Here's what we planned: Dinner at Buca di Beppo, a fun Italian restaurant our teenaged son discovered. Bocco di Beppo serves "family sized" entrees "family style". This is perfect. The adults can have a bottle of wine and the family can choose just one entree for three to share. My son said Buca di Beppo's cheesecake was the best, so that was part of the plan as well. After supper Mel and I would walk to a 7:30 movie and David would go home to meet his friend for their endless computer network project.
My son and I were meeting Mel at the restaurant. We left five minutes late. Then we went back home for an unlocked door. We exited the wrong end of the train and walked the wrong direction for five minutes before walking five more minutes in the correct direction. Once at the restaurant there was an obligatory "tour", part of the Buca di Beppo experience. We saw The Pope's Table, The Cardinal's Table, The Kitchen Table and a photo of the world's largest bowl of spaghetti with a man diving into it.
Settling into our table, the family fun begins. My son wants both baked rigatoni and chicken parmesan. For an appetizer he wants either bruschetta or garlic cheese bread (I'm allowed to choose). I remind him about the "family sized portions", diplomatically stating my preference for one entree and one appetizer. SOMEONE suggests, "We can just bring home whatever we don't eat!" (The noodles with a dab of riccotta, mozzerella and sauce cost $16.95.)
I resign myself.
Next on the menu is dinnertime conversation. My son can transform any bit of friendly chat from debate into a full-fledged argument. We dabble with various topics - chain restaurants vs. independent restaurants. We discuss different types of food and learn that "Jewish Food" is not possible because it's a religion and not a country. Following futile attempts to explain the diaspora, I sputter, "I think we should talk about something else."
The servings of garlic cheese bread, chicken parmesan and baked rigatoni come. We eat everything in sight, and I am left with double defeat. My caloric intake has been tipped ominously over the recommended daily allowance, and, worse than that, I was WRONG about the portion sizes.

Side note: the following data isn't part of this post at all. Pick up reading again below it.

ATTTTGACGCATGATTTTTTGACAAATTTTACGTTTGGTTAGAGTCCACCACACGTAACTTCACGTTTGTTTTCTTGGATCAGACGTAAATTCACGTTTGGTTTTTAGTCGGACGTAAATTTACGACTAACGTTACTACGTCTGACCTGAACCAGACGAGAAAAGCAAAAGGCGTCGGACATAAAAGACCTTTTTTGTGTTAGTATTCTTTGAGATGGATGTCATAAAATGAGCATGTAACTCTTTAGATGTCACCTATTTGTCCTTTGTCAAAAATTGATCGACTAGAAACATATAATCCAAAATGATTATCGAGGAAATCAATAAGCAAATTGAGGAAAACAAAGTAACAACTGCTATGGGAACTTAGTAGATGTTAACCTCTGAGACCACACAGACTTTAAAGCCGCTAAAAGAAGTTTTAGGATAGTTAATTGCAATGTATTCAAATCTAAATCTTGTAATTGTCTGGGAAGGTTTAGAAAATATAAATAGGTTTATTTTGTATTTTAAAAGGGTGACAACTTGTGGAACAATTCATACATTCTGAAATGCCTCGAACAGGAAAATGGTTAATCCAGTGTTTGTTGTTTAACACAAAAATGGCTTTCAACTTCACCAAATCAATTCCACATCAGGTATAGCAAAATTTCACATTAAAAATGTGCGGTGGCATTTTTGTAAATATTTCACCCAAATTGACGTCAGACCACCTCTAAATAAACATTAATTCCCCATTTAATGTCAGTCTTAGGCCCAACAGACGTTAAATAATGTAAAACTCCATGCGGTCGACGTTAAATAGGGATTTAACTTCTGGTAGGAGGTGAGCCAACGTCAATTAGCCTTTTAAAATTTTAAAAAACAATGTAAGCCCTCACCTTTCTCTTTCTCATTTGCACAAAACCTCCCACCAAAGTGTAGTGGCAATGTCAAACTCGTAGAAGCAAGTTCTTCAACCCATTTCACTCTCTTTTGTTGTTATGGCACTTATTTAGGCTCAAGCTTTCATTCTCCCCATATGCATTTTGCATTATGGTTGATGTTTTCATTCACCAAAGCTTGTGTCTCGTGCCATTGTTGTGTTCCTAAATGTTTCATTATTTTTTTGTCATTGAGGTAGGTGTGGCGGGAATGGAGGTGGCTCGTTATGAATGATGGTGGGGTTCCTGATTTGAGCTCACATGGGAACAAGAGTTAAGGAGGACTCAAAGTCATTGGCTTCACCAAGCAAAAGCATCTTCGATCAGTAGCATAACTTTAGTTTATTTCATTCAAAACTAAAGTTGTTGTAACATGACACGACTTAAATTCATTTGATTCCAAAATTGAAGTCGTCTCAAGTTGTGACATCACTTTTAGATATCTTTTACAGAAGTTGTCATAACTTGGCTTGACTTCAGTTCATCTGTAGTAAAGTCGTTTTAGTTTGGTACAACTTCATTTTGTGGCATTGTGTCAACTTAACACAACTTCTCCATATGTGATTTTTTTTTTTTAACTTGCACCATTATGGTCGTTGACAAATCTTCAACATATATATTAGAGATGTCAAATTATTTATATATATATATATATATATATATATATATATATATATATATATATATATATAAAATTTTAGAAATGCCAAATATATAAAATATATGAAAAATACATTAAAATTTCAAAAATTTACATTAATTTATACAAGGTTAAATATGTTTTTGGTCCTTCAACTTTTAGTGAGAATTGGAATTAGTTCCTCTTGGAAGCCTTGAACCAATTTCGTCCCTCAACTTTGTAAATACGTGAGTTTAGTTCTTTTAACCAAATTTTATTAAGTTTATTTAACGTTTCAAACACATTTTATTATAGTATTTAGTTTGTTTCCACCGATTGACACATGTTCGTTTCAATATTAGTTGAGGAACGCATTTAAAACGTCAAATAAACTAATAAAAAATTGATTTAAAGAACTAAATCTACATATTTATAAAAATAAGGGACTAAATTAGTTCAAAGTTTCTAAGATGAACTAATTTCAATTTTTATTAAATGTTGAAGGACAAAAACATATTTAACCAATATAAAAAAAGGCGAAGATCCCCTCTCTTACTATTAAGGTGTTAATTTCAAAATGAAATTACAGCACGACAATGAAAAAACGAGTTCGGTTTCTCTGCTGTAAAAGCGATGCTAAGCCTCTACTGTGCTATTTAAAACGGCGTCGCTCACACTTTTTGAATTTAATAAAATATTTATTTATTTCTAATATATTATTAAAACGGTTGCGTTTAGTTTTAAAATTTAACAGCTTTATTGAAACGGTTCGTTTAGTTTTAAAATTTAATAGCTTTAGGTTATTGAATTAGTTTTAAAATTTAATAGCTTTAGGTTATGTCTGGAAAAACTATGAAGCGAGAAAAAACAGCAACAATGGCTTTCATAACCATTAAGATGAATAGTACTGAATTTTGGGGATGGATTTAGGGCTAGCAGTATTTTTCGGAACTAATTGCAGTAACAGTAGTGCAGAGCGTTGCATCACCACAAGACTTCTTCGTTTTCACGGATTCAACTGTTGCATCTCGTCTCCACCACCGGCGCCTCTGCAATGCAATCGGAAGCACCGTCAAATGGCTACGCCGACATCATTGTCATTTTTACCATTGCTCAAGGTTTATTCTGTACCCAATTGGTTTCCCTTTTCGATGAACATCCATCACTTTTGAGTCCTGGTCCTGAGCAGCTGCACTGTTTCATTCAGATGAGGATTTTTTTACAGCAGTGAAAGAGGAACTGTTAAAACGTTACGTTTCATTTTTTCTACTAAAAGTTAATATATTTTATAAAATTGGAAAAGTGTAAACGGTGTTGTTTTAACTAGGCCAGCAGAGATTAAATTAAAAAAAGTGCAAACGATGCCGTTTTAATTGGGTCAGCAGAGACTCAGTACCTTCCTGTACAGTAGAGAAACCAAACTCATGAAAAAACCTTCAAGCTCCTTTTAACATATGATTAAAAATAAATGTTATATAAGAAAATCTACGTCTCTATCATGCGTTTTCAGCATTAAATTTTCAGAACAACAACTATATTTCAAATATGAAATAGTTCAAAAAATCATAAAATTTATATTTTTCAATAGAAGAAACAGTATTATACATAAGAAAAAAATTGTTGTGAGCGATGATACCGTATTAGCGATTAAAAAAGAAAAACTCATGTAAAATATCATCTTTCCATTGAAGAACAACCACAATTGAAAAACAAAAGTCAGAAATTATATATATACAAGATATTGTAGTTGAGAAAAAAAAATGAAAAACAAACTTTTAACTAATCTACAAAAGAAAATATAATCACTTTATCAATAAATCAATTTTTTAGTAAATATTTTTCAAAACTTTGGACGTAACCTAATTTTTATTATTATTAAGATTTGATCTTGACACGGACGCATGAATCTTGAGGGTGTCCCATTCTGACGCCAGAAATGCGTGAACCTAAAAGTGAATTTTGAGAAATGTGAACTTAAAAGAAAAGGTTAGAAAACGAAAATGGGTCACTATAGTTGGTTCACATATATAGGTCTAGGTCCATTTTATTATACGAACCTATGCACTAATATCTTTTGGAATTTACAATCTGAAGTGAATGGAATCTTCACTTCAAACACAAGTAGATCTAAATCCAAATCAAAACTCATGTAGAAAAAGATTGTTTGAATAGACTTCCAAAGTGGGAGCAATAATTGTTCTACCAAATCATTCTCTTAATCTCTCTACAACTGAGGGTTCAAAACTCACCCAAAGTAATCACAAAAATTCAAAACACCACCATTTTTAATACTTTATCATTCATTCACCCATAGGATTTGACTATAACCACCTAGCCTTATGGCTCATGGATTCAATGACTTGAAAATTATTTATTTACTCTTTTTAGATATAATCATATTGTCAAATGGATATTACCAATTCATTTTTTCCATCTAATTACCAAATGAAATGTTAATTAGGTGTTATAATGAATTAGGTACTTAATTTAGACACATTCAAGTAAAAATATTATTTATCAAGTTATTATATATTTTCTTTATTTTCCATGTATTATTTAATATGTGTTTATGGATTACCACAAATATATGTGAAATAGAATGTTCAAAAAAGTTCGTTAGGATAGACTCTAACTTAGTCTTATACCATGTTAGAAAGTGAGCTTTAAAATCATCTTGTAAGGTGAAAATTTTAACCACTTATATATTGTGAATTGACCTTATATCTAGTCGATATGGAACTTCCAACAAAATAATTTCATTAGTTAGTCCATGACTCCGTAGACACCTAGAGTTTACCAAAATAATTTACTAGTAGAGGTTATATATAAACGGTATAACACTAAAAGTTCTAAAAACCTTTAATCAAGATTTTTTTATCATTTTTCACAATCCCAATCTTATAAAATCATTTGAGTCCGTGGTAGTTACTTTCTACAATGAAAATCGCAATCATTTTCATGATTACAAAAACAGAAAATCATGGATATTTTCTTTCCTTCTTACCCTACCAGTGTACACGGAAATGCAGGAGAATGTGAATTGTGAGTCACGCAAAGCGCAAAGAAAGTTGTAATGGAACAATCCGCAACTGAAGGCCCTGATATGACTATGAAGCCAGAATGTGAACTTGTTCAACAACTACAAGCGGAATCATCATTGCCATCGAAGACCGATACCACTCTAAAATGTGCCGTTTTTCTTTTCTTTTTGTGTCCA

When the server asks if we would like dessert, my son says,
"Three cheesecakes, please."
"No. No. Two cheesecakes."
"I want you to try it. It's the best cheesecake."
"I want to try it too, but I just want one little bite."
"We can take it home!"
"I don't want to take it home. In case you haven't noticed, one slice of cheesecake costs $11.45."
All the while I'm holding two TWO fingers up for the server to see. Back in my day a piece of cheesecake cost 75 cents. I can't bear that it's $11.45. My bathroom scale can't bear that a slice of cheesecake weighs one pound. SOMEONE looks at the server and says,
I hate this family.
I insist the server bring the cake in a box.
The cheesecake arrives. I try a bite. It's good. It's better than the rigatoni and would have been a more satisfying main course. My son doesn't think it's as good as the last time he had it. He doesn't think it will taste good the next day. Melvin says, "I can bring it to work for lunch!" I forbid him to put it in my kitchen refrigerator. It must be kept in the one in the basement where I won't mistake it for my morning cereal. At this point we have a heated discussion about whose refrigerator it is and what rights I do and do not have about its contents.
My son's cell phone rings. It's his computer date. He's late for their appointment. It's now 7:40, ten minutes past when our movie, a 30 minute walk away, begins. I roll with it gracefully.
"I wasn't that interested in the movie anyway. Really I just wanted a nice dinner with you guys and to try this fun restaurant."
We go to the subway together. When the crowded train arrives, Melvin and I instinctively grab the only two available seats. One wordless glance from our son conveys: What am I, chopped liver that I don't get to sit down? If you really loved me you would not be so selfish and leave me standing in this aisle.
"Well, you could sit on my lap..."
Immediately, all 6'3" of his loving 18 year old man-self plops into my lap, his arm gently brushing the Wall Street Journal of the man sitting next to us. My son has a gynourmous head of fluffy red hair. He is not a person to overlook. Every passenger of the subway car directs his vision to their books or telephones or shoelaces as my son rests his head on top of mine. At the next stop some seats become available.
"There's a seat behind us. Would you like one?"
"No. I'm perfectly happy right here."